[PyQt] PyQt4 and Python 3.0
phil at riverbankcomputing.com
Sat Oct 4 01:07:43 BST 2008
On Fri, 03 Oct 2008 16:45:12 -0700, Glenn Linderman <glenn at nevcal.com>
> On approximately 10/3/2008 4:25 PM, came the following characters from
> the keyboard of Phil Thompson:
>> Personally I think "compatibility wrappers" are a waste of time and
>> There are times when you really should rewrite your application (and I
>> don't care how big it is). PyQt4 is a complete rewrite of PyQt3, SIP5
>> not share any code with SIP4.
> Interesting philosophy. Some truth there. But then it is a big job to
> do a rewrite, and someone else's release schedule isn't always the right
You have a potential problem if one customer wants your app for Py2 and
another for Py3. In reality I don't see that as a major problem as paying
customers are going to be the most conservative. I think it will be a while
before Py3 becomes mainstream.
>> Major transitions (Qt3 => Qt4, Python2 => Python3) should be considered
>> opportunities for rewrites. They should not be treated as "how can I get
>> from one to the other with as few changes as possible".
> If the application was old, I might agree. But here I am, thinking
> about, and starting to code, a brand new application.
>> Therefore, to answer your specific question, if you need to deploy your
>> application within 6 months (as a minimum) then write for Python2. If
>> do then don't bother trying to write it with Python3 in mind. By the
>> you get to the point when you want a Python3 version you will have
>> how badly you wrote it in the first place that you will want to rewrite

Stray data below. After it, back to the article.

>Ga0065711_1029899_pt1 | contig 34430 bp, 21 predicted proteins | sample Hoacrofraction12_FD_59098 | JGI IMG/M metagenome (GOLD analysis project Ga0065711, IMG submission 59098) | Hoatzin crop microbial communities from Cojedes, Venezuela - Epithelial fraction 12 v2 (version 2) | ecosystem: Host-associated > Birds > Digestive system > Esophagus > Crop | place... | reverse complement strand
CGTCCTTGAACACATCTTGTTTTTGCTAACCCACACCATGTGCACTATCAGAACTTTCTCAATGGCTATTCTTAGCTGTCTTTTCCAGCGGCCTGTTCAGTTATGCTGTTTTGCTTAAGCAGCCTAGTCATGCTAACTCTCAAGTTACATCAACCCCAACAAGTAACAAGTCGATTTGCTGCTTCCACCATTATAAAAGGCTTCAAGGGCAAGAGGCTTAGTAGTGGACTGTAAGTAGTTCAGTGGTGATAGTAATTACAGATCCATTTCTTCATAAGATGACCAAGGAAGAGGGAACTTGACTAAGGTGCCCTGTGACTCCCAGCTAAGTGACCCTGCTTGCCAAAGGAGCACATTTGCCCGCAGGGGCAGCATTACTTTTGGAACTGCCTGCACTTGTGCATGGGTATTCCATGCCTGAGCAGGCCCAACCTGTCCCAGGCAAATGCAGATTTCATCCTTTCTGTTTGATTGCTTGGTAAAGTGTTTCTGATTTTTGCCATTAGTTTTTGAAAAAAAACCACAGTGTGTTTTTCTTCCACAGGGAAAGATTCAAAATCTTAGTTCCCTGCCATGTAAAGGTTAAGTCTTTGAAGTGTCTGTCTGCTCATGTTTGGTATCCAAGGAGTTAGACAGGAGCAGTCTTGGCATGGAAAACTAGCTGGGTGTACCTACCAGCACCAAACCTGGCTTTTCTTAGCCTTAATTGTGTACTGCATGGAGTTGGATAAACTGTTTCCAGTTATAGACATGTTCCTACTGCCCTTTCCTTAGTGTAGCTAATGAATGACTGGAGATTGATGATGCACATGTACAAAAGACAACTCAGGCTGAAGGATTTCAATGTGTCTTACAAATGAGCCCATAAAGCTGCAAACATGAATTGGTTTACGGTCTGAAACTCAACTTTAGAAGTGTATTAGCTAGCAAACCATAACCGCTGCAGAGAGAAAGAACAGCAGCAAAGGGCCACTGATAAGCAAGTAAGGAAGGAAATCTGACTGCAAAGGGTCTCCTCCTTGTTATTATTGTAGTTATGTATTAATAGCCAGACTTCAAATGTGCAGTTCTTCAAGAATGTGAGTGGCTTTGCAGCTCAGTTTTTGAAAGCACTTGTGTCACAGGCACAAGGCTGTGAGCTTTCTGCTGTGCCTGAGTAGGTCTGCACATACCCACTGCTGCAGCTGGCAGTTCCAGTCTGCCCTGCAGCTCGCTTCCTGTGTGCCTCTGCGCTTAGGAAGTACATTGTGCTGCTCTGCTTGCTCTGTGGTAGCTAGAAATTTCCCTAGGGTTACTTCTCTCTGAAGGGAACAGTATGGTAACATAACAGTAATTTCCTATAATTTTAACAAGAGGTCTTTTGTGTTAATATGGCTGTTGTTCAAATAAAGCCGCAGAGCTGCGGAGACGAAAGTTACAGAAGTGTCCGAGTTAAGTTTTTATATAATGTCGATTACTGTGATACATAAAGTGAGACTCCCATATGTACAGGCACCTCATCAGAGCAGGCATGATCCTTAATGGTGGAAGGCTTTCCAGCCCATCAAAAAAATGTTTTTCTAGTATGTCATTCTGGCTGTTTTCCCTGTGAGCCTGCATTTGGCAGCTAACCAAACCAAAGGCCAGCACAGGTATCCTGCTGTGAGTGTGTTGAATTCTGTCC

> So say I wish to deploy in 8 months (the reality is, it will be deployed
> when it is ready, if not sooner, and that depends on how things go with
> some other projects also)... I'd like to avoid deploying it twice in
> succession on different platforms within a couple months... and even if
> it was deployed in 4 months, I'd hardly know what to rewrite by then.
Unless your have specific customer demands as I mentioned above, then its
up to you what you deploy.
>> On the other hand, if you did write it correctly in the first place
>> (something I've never managed) PyQt4 for Python2 will be maintained for
>> several years - certainly while new versions of Python2 are released.
> So this implies, just build it for Python 2 and deploy it, and if it
> works well enough, leave it there until I figure out what rewrites are
> necessary. Certainly possible, but I'm already tired of putting "u" in
> front of my string constants
Which you don't need to do.
> and of converting from QString back to
...and avoiding that will be a benefit of moving to PyQt for Py3. It's up
Obviously you can take sensible steps when designing your app to minimise
the changes - keep your GUI code separate from your models and business
logic, add some "compatibility wrapper" stuff that makes sense in the
context of your own app.
What I will try and do - probably via the wiki - is to document what the
incompatibilities will be (though it will be a moving target) so that
people can try and write for both Py2 and Py3 if that's appropriate for
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